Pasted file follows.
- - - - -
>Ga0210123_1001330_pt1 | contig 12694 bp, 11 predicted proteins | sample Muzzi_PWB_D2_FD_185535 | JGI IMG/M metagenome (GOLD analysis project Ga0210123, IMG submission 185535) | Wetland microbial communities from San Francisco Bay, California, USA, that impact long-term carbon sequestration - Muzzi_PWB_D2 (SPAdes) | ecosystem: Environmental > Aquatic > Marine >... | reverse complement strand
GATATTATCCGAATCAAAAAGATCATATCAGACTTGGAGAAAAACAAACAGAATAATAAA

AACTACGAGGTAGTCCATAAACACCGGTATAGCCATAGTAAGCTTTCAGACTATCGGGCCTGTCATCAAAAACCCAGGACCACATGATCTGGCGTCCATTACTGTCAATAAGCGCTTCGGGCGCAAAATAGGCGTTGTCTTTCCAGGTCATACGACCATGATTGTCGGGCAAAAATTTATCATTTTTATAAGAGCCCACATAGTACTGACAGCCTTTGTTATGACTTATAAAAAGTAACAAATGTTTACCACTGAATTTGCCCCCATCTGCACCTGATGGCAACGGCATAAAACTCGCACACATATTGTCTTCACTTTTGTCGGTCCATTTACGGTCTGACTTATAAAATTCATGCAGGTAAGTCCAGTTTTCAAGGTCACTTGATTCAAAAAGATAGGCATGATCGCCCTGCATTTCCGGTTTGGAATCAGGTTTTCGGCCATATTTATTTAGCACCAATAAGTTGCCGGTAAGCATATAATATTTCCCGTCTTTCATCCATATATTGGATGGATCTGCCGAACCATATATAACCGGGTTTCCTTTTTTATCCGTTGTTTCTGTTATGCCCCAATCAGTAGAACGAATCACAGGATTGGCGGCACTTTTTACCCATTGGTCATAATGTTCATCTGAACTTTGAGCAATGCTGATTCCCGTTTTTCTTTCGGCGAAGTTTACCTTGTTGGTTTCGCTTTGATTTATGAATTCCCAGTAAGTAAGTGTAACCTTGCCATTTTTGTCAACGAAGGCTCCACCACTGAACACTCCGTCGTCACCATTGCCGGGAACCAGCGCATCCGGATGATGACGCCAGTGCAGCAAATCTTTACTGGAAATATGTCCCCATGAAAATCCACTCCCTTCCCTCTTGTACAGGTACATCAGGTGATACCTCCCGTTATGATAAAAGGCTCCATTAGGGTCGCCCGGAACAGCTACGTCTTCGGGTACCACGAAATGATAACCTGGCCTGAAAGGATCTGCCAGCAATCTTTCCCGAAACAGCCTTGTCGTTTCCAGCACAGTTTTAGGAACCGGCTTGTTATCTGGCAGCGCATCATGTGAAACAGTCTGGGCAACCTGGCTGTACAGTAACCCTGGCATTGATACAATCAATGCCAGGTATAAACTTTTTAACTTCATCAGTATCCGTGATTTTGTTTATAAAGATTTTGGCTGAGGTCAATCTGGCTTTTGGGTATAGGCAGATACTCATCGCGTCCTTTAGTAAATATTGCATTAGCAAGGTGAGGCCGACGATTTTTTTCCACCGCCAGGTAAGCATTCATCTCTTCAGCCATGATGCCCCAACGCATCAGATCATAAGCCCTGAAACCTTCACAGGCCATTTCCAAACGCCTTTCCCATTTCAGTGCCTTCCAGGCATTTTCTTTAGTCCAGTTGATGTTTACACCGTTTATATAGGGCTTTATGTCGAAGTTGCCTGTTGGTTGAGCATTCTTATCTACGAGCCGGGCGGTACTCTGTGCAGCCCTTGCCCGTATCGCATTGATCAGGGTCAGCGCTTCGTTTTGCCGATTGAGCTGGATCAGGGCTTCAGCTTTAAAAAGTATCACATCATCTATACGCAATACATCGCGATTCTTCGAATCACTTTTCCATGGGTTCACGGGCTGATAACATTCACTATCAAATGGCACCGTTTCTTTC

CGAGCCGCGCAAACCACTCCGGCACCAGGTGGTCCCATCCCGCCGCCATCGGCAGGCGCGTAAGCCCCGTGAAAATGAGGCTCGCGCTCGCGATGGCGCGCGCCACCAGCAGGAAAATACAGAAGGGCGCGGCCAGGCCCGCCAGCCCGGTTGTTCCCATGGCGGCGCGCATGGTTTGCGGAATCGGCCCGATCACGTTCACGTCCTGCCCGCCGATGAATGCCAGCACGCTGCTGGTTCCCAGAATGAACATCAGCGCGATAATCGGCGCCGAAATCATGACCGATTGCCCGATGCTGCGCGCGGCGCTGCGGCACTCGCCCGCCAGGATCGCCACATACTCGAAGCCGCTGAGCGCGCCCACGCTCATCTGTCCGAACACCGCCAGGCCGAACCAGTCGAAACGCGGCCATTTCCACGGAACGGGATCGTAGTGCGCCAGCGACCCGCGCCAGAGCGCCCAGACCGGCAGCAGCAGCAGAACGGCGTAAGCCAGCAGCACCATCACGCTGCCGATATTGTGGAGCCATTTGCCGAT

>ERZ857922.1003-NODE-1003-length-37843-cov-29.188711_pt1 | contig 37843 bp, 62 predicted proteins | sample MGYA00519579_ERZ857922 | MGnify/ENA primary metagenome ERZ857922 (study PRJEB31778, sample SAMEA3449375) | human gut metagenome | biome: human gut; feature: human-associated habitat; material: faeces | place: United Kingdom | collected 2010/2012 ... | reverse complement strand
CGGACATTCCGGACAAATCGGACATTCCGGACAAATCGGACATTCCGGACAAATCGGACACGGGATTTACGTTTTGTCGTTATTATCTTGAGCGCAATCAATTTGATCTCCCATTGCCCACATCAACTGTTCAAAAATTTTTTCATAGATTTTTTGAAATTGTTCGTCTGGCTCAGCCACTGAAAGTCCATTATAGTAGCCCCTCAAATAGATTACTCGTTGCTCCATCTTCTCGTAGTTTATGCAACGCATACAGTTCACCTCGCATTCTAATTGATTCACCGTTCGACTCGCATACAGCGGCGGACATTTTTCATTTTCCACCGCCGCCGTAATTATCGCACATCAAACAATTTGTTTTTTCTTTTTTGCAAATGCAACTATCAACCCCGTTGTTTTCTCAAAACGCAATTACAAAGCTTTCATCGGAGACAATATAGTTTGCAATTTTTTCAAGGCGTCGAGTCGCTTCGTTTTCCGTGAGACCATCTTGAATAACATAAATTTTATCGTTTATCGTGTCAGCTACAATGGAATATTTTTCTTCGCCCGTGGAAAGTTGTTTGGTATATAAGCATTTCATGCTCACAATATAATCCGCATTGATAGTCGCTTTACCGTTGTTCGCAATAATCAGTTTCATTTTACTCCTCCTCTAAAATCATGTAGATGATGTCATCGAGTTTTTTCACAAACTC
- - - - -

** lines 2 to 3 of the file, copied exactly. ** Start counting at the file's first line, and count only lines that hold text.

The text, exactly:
GATATTATCCGAATCAAAAAGATCATATCAGACTTGGAGAAAAACAAACAGAATAATAAA

AACTACGAGGTAGTCCATAAACACCGGTATAGCCATAGTAAGCTTTCAGACTATCGGGCCTGTCATCAAAAACCCAGGACCACATGATCTGGCGTCCATTACTGTCAATAAGCGCTTCGGGCGCAAAATAGGCGTTGTCTTTCCAGGTCATACGACCATGATTGTCGGGCAAAAATTTATCATTTTTATAAGAGCCCACATAGTACTGACAGCCTTTGTTATGACTTATAAAAAGTAACAAATGTTTACCACTGAATTTGCCCCCATCTGCACCTGATGGCAACGGCATAAAACTCGCACACATATTGTCTTCACTTTTGTCGGTCCATTTACGGTCTGACTTATAAAATTCATGCAGGTAAGTCCAGTTTTCAAGGTCACTTGATTCAAAAAGATAGGCATGATCGCCCTGCATTTCCGGTTTGGAATCAGGTTTTCGGCCATATTTATTTAGCACCAATAAGTTGCCGGTAAGCATATAATATTTCCCGTCTTTCATCCATATATTGGATGGATCTGCCGAACCATATATAACCGGGTTTCCTTTTTTATCCGTTGTTTCTGTTATGCCCCAATCAGTAGAACGAATCACAGGATTGGCGGCACTTTTTACCCATTGGTCATAATGTTCATCTGAACTTTGAGCAATGCTGATTCCCGTTTTTCTTTCGGCGAAGTTTACCTTGTTGGTTTCGCTTTGATTTATGAATTCCCAGTAAGTAAGTGTAACCTTGCCATTTTTGTCAACGAAGGCTCCACCACTGAACACTCCGTCGTCACCATTGCCGGGAACCAGCGCATCCGGATGATGACGCCAGTGCAGCAAATCTTTACTGGAAATATGTCCCCATGAAAATCCACTCCCTTCCCTCTTGTACAGGTACATCAGGTGATACCTCCCGTTATGATAAAAGGCTCCATTAGGGTCGCCCGGAACAGCTACGTCTTCGGGTACCACGAAATGATAACCTGGCCTGAAAGGATCTGCCAGCAATCTTTCCCGAAACAGCCTTGTCGTTTCCAGCACAGTTTTAGGAACCGGCTTGTTATCTGGCAGCGCATCATGTGAAACAGTCTGGGCAACCTGGCTGTACAGTAACCCTGGCATTGATACAATCAATGCCAGGTATAAACTTTTTAACTTCATCAGTATCCGTGATTTTGTTTATAAAGATTTTGGCTGAGGTCAATCTGGCTTTTGGGTATAGGCAGATACTCATCGCGTCCTTTAGTAAATATTGCATTAGCAAGGTGAGGCCGACGATTTTTTTCCACCGCCAGGTAAGCATTCATCTCTTCAGCCATGATGCCCCAACGCATCAGATCATAAGCCCTGAAACCTTCACAGGCCATTTCCAAACGCCTTTCCCATTTCAGTGCCTTCCAGGCATTTTCTTTAGTCCAGTTGATGTTTACACCGTTTATATAGGGCTTTATGTCGAAGTTGCCTGTTGGTTGAGCATTCTTATCTACGAGCCGGGCGGTACTCTGTGCAGCCCTTGCCCGTATCGCATTGATCAGGGTCAGCGCTTCGTTTTGCCGATTGAGCTGGATCAGGGCTTCAGCTTTAAAAAGTATCACATCATCTATACGCAATACATCGCGATTCTTCGAATCACTTTTCCATGGGTTCACGGGCTGATAACATTCACTATCAAATGGCACCGTTTCTTTC